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Fortunes changed for five at UFC 160

UFC 160 solidified who the top two fighters in the heavyweight division are now, and looking into the future, it could remain this way for years to come.

Esther Lin, MMA Fighting

If there was any doubt going into Saturday that Cain Velasquez and Junior Dos Santos were the two best heavyweights in mixed martial arts, it was gone when both men scored decisive wins in the big two fights at UFC 160 in Las Vegas.

The wins set up a third meeting between the two, likely barring an injury, for sometime in the fall. What's notable about each man's wins on Saturday is neither showed any indication of what would happen in a third meeting.

Velasquez wasn't able to take Antonio "Bigfoot" Silva down, but his hand speed was such that he was able to crack him in the jaw, the key blow that led to the end of the fight in just 81 seconds. Going in there relying on boxing as he did with Silva would put Velasquez at a disadvantage against Dos Santos, the best pure boxer in UFC's heavyweight division.

Dos Santos laid back, picking away at Mark Hunt, and keeping a pace up that led to Hunt tiring as the fight wore on. At that point Hunt took several solid shots, and was knocked out with a spinning wheel kick. Laying back against Velasquez and countering is likely to see Velasquez keeping Dos Santos on his heels while putting on pressure. That's essentially the same losing fight style Dos Santos fought in his second meeting with Velasquez. Waiting for Velasquez to tire would be playing the wrong game.

Velasquez has been virtually untouched aside from his knockout loss to Dos Santos. Dos Santos was untouched going into his second fight with Velasquez aside from an armbar loss back in 2007, long before he hit his prime.

If you take away his last fight with Velasquez, Dos Santos hasn't even lost a round in UFC competition. Ditto, taking away the knockout loss by Velasquez in the first meeting between the two, Velasquez hasn't lost a round his entire career.

With Velasquez two months shy of his 31st birthday, and Dos Santos a little more than two years younger, a question needs to be asked. Will three fights ended up deciding it?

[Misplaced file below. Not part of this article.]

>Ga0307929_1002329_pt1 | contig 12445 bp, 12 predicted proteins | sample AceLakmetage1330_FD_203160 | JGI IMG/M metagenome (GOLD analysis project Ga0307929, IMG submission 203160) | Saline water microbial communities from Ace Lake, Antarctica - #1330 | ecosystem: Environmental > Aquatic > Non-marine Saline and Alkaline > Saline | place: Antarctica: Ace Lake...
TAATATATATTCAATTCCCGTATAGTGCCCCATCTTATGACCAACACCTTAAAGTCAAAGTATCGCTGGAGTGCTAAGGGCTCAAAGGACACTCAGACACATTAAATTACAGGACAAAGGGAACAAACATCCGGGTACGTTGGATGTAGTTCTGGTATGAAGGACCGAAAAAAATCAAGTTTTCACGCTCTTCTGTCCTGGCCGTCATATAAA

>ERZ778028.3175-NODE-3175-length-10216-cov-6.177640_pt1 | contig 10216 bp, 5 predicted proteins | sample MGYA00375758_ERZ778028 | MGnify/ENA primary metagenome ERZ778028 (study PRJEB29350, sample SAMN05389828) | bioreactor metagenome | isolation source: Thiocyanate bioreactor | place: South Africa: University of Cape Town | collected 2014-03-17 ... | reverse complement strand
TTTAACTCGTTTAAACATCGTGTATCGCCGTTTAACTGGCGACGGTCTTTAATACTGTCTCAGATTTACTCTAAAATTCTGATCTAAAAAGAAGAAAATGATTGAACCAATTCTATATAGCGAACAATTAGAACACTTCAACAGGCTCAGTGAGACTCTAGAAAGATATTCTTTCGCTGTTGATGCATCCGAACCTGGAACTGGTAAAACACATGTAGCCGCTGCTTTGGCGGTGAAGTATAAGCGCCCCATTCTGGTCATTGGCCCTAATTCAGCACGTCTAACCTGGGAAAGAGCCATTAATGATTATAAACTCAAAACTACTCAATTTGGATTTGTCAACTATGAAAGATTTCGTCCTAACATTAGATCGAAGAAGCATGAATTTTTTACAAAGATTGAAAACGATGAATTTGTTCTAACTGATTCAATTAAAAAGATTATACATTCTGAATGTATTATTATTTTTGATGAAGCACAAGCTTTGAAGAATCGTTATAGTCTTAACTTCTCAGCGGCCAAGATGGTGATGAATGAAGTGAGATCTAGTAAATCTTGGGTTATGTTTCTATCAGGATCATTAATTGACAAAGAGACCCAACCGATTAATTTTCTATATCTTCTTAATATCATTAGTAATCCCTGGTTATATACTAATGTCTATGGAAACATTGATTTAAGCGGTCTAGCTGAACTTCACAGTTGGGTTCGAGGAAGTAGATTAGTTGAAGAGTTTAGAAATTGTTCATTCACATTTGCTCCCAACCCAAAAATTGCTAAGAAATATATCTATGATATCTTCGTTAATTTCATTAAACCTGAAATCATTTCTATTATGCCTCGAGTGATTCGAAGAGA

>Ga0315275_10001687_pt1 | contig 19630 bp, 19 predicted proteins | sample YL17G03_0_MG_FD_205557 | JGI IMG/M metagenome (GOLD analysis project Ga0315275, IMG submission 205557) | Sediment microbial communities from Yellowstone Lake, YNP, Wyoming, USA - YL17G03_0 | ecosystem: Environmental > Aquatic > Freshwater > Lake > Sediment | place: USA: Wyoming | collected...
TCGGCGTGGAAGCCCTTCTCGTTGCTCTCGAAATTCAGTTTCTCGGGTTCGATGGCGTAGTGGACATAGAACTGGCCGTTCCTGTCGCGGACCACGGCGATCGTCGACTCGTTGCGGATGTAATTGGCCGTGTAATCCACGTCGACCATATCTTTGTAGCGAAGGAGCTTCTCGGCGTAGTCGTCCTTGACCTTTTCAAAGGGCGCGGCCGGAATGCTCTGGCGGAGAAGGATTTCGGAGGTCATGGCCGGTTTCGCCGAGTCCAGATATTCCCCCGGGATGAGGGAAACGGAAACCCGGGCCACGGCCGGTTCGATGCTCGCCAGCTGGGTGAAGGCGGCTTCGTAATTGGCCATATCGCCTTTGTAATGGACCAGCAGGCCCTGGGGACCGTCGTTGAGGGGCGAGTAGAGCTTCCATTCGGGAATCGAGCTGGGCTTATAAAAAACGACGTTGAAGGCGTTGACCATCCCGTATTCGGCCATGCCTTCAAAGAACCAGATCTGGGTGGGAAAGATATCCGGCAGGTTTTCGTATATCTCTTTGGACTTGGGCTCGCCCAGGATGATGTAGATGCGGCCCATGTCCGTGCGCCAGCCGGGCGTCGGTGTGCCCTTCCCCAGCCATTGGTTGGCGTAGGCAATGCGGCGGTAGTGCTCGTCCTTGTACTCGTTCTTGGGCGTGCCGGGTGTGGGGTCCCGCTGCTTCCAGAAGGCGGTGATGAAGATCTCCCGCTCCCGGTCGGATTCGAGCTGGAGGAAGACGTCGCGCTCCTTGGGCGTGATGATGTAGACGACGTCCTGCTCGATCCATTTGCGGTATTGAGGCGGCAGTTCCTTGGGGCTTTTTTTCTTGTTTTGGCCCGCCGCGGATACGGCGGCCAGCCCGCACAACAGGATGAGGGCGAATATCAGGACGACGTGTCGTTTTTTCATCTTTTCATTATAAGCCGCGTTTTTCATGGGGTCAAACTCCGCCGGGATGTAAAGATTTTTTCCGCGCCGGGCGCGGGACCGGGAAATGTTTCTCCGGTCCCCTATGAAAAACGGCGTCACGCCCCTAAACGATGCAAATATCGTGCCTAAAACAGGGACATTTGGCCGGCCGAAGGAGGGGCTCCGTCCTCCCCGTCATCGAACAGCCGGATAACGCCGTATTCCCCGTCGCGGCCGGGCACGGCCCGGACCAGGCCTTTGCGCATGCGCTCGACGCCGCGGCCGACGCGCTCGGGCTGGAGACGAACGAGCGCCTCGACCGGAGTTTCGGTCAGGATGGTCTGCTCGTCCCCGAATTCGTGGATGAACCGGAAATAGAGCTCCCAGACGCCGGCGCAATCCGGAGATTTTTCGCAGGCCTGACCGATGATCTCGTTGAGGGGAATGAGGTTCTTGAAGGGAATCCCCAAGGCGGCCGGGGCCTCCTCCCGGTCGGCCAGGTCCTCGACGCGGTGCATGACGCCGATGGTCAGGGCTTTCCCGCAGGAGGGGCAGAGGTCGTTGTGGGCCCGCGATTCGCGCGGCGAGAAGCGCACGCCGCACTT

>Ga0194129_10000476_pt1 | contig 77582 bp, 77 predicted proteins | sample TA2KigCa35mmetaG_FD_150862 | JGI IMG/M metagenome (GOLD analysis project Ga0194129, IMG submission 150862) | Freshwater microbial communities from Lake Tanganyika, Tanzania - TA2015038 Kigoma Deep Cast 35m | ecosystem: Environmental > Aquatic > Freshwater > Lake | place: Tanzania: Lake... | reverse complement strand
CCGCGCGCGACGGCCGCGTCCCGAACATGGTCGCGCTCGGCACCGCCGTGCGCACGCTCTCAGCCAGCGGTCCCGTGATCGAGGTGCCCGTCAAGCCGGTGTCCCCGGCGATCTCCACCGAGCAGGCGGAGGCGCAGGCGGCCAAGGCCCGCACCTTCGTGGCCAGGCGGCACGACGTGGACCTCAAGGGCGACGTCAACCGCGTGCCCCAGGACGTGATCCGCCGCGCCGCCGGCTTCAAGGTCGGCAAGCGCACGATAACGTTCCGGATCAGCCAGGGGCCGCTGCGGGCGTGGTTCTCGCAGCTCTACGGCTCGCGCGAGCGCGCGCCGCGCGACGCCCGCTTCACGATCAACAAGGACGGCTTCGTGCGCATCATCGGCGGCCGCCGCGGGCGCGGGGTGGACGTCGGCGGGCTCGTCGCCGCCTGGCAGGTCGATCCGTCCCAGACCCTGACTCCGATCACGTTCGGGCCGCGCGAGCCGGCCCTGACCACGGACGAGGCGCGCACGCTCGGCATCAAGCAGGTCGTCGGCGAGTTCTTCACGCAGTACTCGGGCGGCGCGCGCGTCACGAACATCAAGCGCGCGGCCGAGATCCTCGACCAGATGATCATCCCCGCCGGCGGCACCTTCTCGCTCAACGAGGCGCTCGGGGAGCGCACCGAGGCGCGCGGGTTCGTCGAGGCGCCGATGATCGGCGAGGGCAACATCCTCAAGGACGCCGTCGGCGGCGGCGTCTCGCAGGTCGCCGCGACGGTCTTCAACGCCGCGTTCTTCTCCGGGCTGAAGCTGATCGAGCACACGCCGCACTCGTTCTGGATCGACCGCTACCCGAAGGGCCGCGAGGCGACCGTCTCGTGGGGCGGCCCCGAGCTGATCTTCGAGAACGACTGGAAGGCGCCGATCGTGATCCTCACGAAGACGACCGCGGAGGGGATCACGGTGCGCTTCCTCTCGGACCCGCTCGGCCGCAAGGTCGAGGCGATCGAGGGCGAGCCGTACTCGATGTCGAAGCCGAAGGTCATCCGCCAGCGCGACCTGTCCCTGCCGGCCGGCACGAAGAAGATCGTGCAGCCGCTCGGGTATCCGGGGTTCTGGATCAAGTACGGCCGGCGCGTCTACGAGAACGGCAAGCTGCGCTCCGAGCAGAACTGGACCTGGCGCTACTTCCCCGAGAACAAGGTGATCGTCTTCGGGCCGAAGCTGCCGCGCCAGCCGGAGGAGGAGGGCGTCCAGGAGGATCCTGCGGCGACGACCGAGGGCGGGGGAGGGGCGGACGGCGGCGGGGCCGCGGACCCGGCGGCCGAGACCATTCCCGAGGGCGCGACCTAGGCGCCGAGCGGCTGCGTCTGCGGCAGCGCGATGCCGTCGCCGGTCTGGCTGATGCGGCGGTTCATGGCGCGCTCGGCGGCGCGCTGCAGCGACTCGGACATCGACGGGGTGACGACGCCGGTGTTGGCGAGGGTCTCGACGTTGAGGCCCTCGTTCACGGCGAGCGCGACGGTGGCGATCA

The reality is there needs to be a regular schedule of heavyweight title bouts, two a year, perhaps three. While there is always the puncher's chance, there is nobody in the UFC heavyweight division who will be anything but a significant underdog against either. And looking to the future, the idea this next fight will be their last against each other looks unlikely.

The long-term question is will one of the two end up dominating the other in the series. And how long will it be until injuries and age, the ultimate ending of every great fighter, rears its head.

But while the two were the stars of Saturday's show, their fortunes didn't really change. Both were expected to win, and they did in impressive fashion. But others saw major career changes.

T.J. GRANT - Nobody's stock went up more on Saturday than the native of Eastern Canada. Grant, formerly a journeyman welterweight, has made a convincing case to get the next lightweight title shot at Benson Henderson.

Even though the Grant (21-5) vs. favored Gray Maynard (12-2-1, 1 no contest) fight was billed as the winner getting the next shot, after the fact, Dana White said he was looking for something impressive. White noted that Josh Thomson had also been under consideration for a title shot after his win over Nate Diaz on April 20 in San Jose, Calif.

But there was no denying Grant as the top contender. He became only the second fighter to finish Maynard, battering him with punches, scoring two knockdowns, as well as landing a vicious knee, before it was stopped at 2:07.

It was Grant's fifth win in a row since moving down. Grant is a big lightweight, bigger than Maynard, whose size and power led him to success in the division. He's also bigger than lightweight champion Benson Henderson.

White said Henderson vs. Grant was one of four fights under consideration for the first show on Fox Sports 1 on Aug. 17 from Boston. But even if it's not the headliner for that show, there are so many shows between early August and early September on the UFC schedule that it's likely to headline one of them.